At the heart of Backstage is the Backstage Software Catalog, which is a data store that allows an organization to centralize and visualize its many software services and components. Backstage inspects and transforms an organization's disparate software services and parts into a centralized data store. This blog post introduces the concept of incremental entity providers, which allow Backstage to scale ingestion to even larger datasets.
A common use case is for an organization to want to surface ownership and metadata about repositories. Backstage provides a mechanism for discovering and transforming repository information into a standard data structure and persisting it into the Backstage Catalog. This process is known as ingestion, where all data is transformed into a standard Backstage data structure known as an entity. Entities in the Catalog’s data store are accessible to the Backstage App via the REST API.
Data is transformed into entities via what is known as the ingestion and processing loop, which can be thought of as an extract, transform and load (ETL) pipeline, where raw data such as GitHub repositories are loaded from GitHub, transformed into entities and outputted to the Catalog.
Backstage offers what are known as entity providers as a means for ingesting the raw data into the pipeline and transforming them into Backstage entities. For example, Backstage comes with a GitHub Entity Provider that finds all catalog-info.yaml files in GitHub repositories. The processing loop transforms them into Backstage entities and subsequently persists them to the software catalog.
Entity providers are a relatively new abstraction and the recommended way to ingest data into the catalog. The Backstage catalog engine starts each registered entity provider, which connects to its data source (e.g., the GitHub Entity Provider connects to GitHub). The entity provider will query the external data source and convert the data into the entity format. Finally, the entity provider issues what is known as a mutation to the catalog engine. A mutation is a signal from the entity provider to the catalog engine that entities are available to be processed and stored.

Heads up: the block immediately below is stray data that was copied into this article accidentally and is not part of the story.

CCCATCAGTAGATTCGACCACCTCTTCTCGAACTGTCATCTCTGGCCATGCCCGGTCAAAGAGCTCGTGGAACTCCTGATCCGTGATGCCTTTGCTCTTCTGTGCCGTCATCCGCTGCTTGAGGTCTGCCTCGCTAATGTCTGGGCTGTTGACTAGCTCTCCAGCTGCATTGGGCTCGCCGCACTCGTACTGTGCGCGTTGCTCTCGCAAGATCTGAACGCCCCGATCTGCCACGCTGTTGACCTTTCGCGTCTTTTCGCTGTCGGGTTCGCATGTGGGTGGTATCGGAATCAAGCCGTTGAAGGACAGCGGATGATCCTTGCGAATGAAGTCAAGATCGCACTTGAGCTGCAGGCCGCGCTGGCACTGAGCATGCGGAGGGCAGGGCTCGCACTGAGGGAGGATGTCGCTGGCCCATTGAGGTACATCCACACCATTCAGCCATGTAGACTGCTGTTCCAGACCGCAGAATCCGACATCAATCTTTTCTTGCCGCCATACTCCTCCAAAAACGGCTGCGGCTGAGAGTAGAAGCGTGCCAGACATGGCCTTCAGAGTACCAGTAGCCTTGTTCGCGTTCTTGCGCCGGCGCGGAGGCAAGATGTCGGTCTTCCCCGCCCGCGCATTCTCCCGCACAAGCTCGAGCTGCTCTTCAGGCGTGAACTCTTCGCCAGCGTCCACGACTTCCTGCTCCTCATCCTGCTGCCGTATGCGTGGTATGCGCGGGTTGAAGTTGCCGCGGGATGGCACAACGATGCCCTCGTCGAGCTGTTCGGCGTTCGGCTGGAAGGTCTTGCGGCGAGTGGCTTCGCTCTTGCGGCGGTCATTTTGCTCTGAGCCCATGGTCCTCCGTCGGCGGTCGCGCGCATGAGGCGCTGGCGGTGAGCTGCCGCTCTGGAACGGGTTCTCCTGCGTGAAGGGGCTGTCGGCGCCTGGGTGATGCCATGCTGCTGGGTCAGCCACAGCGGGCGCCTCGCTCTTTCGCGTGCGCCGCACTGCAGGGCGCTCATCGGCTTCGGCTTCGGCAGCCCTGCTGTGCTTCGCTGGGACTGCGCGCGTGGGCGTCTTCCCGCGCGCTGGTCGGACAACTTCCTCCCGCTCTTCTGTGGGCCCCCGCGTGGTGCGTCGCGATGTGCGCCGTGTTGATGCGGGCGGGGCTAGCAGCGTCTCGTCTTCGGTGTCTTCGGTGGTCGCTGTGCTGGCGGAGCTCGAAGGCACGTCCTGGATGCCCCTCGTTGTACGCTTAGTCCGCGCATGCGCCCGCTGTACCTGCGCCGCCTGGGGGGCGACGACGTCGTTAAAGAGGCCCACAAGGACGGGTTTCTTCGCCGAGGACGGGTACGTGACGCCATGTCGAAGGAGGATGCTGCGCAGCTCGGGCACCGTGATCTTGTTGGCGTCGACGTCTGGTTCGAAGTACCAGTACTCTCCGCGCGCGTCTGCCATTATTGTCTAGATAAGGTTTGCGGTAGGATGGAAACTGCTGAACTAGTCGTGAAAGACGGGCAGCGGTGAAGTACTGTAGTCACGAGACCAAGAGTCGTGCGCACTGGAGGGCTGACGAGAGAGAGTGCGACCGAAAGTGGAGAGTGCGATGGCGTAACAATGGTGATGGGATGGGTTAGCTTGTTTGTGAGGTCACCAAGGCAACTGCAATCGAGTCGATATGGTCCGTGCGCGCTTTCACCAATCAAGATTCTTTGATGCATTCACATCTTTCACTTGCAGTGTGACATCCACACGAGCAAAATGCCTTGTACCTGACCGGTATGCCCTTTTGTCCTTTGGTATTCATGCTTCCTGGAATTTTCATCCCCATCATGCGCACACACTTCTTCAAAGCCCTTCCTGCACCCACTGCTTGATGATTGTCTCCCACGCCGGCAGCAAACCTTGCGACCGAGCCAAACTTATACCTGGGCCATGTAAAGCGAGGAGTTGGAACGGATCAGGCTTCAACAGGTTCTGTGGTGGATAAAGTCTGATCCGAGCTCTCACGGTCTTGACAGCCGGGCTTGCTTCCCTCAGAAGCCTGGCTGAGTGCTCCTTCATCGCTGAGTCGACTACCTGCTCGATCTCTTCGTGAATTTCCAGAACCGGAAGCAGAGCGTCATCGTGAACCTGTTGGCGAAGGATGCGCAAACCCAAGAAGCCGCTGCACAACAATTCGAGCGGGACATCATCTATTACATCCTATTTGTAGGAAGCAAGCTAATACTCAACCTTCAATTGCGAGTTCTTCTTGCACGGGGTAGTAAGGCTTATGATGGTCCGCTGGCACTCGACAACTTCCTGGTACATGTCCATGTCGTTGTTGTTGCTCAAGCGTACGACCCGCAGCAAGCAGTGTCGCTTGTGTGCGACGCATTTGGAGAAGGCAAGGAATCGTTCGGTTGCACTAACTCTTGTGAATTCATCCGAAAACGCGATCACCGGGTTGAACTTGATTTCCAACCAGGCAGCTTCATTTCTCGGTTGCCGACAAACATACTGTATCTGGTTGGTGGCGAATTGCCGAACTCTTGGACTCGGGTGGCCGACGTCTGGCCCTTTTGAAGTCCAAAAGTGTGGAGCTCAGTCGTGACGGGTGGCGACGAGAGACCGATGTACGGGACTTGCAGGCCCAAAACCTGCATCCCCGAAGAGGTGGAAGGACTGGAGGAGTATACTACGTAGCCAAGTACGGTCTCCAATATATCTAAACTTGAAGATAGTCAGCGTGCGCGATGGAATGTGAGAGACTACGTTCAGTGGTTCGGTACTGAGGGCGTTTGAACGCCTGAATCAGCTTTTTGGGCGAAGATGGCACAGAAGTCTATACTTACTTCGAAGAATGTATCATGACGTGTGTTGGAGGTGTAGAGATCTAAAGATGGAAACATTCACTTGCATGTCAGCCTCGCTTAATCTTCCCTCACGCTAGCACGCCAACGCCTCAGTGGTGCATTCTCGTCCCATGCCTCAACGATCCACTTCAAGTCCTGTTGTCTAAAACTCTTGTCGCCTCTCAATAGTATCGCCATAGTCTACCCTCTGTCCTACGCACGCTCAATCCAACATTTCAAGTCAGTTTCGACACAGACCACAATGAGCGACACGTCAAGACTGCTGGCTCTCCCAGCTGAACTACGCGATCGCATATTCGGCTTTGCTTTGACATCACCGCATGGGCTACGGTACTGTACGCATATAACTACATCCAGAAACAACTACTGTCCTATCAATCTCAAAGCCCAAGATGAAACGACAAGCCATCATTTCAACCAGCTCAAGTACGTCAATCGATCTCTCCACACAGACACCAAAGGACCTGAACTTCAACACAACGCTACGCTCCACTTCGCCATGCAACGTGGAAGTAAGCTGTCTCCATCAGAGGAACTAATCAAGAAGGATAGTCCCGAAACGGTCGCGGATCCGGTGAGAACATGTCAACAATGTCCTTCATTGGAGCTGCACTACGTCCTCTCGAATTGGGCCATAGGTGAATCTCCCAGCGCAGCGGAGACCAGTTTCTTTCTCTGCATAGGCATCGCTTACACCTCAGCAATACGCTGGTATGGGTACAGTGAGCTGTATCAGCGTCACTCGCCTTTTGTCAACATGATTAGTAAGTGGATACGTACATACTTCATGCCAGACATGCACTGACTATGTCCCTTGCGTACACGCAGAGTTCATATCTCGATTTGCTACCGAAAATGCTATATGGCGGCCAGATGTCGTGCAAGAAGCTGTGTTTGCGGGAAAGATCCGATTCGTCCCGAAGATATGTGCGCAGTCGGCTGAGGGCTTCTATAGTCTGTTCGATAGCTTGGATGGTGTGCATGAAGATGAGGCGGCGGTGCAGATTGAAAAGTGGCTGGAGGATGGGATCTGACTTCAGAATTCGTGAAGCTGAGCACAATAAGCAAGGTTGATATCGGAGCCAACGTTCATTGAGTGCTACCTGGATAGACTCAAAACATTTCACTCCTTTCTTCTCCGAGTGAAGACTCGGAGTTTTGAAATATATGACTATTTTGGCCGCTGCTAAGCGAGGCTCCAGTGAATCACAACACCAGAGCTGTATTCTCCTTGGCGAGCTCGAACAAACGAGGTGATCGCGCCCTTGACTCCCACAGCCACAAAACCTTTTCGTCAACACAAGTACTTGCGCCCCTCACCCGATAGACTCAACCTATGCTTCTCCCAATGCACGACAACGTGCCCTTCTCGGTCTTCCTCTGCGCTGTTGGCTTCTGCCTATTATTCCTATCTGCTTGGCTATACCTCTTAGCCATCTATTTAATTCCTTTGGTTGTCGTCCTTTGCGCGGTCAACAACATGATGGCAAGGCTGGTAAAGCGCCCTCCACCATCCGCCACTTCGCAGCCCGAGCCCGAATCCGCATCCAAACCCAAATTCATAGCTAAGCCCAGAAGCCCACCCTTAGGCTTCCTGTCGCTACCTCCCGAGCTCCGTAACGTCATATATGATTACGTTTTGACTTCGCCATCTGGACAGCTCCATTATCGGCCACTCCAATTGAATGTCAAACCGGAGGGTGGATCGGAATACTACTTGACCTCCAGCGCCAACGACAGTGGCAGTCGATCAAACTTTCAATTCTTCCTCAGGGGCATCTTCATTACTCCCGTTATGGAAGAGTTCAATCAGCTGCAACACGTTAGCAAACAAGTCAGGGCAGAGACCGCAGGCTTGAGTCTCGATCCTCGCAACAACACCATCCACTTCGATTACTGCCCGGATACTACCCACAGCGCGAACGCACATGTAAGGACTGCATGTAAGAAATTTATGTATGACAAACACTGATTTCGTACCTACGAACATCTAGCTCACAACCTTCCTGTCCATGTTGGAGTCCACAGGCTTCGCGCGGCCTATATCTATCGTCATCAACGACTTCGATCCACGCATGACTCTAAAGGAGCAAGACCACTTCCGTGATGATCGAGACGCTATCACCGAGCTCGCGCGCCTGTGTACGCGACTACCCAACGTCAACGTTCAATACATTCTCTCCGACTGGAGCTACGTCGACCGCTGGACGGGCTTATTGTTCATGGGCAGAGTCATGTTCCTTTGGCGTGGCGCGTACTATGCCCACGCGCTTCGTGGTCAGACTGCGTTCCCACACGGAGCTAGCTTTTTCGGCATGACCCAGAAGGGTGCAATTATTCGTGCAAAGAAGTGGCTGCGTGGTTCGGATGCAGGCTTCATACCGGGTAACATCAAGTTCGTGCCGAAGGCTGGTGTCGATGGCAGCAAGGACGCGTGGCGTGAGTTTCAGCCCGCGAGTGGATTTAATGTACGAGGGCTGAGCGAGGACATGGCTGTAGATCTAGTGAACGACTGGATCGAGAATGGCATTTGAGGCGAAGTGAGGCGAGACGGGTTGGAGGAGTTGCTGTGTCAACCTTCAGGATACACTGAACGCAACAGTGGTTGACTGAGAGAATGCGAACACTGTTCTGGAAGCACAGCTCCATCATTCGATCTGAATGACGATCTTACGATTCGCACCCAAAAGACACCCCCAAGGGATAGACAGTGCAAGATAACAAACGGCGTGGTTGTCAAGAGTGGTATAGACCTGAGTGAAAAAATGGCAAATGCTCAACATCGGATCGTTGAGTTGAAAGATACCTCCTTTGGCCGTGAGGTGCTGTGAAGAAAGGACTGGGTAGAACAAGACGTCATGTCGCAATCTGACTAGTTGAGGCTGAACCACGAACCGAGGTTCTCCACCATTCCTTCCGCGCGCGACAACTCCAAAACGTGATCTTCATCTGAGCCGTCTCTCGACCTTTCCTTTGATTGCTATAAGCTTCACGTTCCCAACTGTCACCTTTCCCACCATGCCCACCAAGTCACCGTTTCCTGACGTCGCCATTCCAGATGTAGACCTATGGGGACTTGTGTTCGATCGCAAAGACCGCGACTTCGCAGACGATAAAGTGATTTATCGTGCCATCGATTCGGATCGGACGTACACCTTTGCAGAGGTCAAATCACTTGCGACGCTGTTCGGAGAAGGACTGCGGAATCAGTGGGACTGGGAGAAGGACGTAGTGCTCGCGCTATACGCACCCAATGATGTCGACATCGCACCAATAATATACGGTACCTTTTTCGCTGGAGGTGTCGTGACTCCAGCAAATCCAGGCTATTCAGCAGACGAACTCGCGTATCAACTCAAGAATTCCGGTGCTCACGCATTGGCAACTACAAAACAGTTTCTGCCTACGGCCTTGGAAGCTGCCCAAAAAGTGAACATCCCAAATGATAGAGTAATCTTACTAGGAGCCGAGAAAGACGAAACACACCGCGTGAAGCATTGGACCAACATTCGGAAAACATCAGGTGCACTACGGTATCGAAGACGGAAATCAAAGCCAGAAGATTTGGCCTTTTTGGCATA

A mutation can be either a full mutation or a delta mutation. A full mutation replaces all entities previously ingested by the entity provider with a new set of entities. The entity provider will remove all entities not found in the latest ingestion. A full mutation can be used to ingest relatively small datasets (less than 10,000 entities); however, ingesting more during a full ingestion may cause out-of-memory errors and delay the processing of entities from other entity providers. A delta mutation can surgically add and remove entities from the catalog. A delta mutation is useful when the data source provides events-based APIs like webhooks, which allows the Backstage catalog engine to ingest a small number of entities as they get added, updated and/or deleted.
Incremental entity providers